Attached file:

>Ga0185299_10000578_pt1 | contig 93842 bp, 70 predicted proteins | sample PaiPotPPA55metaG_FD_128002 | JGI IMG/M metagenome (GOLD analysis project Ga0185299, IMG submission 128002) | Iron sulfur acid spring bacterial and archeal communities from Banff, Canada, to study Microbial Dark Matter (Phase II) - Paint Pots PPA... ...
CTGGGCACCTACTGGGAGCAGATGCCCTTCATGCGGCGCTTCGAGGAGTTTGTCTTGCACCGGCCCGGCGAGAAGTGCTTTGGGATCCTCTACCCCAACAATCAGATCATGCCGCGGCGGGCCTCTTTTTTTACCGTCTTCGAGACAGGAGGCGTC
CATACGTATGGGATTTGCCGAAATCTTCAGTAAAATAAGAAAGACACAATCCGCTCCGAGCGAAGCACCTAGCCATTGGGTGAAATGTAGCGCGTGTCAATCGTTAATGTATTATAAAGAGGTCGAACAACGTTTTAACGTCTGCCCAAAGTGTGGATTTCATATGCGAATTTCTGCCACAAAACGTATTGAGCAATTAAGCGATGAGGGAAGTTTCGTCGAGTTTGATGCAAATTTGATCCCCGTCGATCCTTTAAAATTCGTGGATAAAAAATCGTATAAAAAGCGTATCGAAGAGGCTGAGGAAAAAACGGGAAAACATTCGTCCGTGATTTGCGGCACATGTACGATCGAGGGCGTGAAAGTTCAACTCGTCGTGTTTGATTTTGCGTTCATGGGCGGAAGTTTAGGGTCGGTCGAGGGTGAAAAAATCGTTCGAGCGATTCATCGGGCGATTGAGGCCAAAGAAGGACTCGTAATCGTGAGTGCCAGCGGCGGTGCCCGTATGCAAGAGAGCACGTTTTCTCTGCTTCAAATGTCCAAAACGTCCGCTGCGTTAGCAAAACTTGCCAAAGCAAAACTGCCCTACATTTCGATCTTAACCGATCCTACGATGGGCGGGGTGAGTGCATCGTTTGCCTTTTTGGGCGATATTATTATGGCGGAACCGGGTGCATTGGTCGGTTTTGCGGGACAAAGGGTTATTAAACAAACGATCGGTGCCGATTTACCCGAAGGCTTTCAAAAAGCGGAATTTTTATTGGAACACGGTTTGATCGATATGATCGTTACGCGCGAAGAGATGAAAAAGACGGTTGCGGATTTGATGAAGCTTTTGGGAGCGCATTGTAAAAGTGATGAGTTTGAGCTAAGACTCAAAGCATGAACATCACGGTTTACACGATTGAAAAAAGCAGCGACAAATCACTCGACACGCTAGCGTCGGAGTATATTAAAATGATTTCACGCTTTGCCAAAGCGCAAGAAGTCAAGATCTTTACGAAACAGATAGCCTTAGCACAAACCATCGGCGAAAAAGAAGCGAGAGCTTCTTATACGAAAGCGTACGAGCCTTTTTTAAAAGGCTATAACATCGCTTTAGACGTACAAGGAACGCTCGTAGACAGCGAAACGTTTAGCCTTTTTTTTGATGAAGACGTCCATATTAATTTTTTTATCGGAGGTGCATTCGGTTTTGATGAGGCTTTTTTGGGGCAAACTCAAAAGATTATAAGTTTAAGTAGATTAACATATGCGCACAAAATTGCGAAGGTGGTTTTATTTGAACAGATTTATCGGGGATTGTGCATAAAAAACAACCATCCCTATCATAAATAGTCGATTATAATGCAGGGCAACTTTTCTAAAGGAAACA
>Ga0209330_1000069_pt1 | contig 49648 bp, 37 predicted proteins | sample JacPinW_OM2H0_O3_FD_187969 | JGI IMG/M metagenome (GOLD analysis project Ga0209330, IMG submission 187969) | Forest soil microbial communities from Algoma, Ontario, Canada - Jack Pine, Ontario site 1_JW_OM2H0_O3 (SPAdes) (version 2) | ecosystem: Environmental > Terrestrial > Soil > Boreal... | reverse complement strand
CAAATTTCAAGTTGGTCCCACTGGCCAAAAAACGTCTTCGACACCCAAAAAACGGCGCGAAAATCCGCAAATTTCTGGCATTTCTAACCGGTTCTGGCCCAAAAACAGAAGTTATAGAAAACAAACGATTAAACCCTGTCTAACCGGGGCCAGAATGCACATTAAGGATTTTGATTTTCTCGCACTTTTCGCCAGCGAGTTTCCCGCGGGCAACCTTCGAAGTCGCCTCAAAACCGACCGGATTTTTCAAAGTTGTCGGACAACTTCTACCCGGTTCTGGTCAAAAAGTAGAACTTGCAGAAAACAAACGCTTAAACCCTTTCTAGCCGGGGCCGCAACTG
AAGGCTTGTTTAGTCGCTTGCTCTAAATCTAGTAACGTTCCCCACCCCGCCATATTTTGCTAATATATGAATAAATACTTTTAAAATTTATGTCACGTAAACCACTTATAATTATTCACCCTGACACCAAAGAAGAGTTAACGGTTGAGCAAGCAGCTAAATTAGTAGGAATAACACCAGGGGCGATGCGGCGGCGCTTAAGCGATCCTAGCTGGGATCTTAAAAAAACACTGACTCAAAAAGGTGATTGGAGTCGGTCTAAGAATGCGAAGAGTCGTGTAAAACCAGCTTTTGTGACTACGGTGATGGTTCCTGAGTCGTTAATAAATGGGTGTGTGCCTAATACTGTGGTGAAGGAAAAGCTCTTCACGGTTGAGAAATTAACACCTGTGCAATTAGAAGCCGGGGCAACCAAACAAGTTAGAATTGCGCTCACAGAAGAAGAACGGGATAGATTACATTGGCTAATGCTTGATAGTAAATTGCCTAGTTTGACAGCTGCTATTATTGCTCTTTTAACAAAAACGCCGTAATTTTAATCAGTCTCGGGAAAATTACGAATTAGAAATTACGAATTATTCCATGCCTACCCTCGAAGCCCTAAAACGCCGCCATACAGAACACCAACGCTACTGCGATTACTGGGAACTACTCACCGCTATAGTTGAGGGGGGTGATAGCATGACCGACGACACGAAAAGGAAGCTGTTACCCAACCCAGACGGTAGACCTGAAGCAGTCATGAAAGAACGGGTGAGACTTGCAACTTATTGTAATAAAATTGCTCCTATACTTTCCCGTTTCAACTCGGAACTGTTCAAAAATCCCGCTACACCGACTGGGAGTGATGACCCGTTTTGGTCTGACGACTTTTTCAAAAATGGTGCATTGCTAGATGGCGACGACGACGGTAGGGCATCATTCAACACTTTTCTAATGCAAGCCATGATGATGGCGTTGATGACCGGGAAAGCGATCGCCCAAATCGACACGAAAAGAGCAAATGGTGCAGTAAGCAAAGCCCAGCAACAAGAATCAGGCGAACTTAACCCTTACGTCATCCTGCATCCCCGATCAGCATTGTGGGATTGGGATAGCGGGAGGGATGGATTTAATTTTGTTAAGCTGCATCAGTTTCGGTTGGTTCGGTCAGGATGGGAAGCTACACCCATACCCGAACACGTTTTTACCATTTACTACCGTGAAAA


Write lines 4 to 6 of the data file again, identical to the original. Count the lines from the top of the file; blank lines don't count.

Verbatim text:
>Ga0209330_1000069_pt1 | contig 49648 bp, 37 predicted proteins | sample JacPinW_OM2H0_O3_FD_187969 | JGI IMG/M metagenome (GOLD analysis project Ga0209330, IMG submission 187969) | Forest soil microbial communities from Algoma, Ontario, Canada - Jack Pine, Ontario site 1_JW_OM2H0_O3 (SPAdes) (version 2) | ecosystem: Environmental > Terrestrial > Soil > Boreal... | reverse complement strand
CAAATTTCAAGTTGGTCCCACTGGCCAAAAAACGTCTTCGACACCCAAAAAACGGCGCGAAAATCCGCAAATTTCTGGCATTTCTAACCGGTTCTGGCCCAAAAACAGAAGTTATAGAAAACAAACGATTAAACCCTGTCTAACCGGGGCCAGAATGCACATTAAGGATTTTGATTTTCTCGCACTTTTCGCCAGCGAGTTTCCCGCGGGCAACCTTCGAAGTCGCCTCAAAACCGACCGGATTTTTCAAAGTTGTCGGACAACTTCTACCCGGTTCTGGTCAAAAAGTAGAACTTGCAGAAAACAAACGCTTAAACCCTTTCTAGCCGGGGCCGCAACTG
AAGGCTTGTTTAGTCGCTTGCTCTAAATCTAGTAACGTTCCCCACCCCGCCATATTTTGCTAATATATGAATAAATACTTTTAAAATTTATGTCACGTAAACCACTTATAATTATTCACCCTGACACCAAAGAAGAGTTAACGGTTGAGCAAGCAGCTAAATTAGTAGGAATAACACCAGGGGCGATGCGGCGGCGCTTAAGCGATCCTAGCTGGGATCTTAAAAAAACACTGACTCAAAAAGGTGATTGGAGTCGGTCTAAGAATGCGAAGAGTCGTGTAAAACCAGCTTTTGTGACTACGGTGATGGTTCCTGAGTCGTTAATAAATGGGTGTGTGCCTAATACTGTGGTGAAGGAAAAGCTCTTCACGGTTGAGAAATTAACACCTGTGCAATTAGAAGCCGGGGCAACCAAACAAGTTAGAATTGCGCTCACAGAAGAAGAACGGGATAGATTACATTGGCTAATGCTTGATAGTAAATTGCCTAGTTTGACAGCTGCTATTATTGCTCTTTTAACAAAAACGCCGTAATTTTAATCAGTCTCGGGAAAATTACGAATTAGAAATTACGAATTATTCCATGCCTACCCTCGAAGCCCTAAAACGCCGCCATACAGAACACCAACGCTACTGCGATTACTGGGAACTACTCACCGCTATAGTTGAGGGGGGTGATAGCATGACCGACGACACGAAAAGGAAGCTGTTACCCAACCCAGACGGTAGACCTGAAGCAGTCATGAAAGAACGGGTGAGACTTGCAACTTATTGTAATAAAATTGCTCCTATACTTTCCCGTTTCAACTCGGAACTGTTCAAAAATCCCGCTACACCGACTGGGAGTGATGACCCGTTTTGGTCTGACGACTTTTTCAAAAATGGTGCATTGCTAGATGGCGACGACGACGGTAGGGCATCATTCAACACTTTTCTAATGCAAGCCATGATGATGGCGTTGATGACCGGGAAAGCGATCGCCCAAATCGACACGAAAAGAGCAAATGGTGCAGTAAGCAAAGCCCAGCAACAAGAATCAGGCGAACTTAACCCTTACGTCATCCTGCATCCCCGATCAGCATTGTGGGATTGGGATAGCGGGAGGGATGGATTTAATTTTGTTAAGCTGCATCAGTTTCGGTTGGTTCGGTCAGGATGGGAAGCTACACCCATACCCGAACACGTTTTTACCATTTACTACCGTGAAAA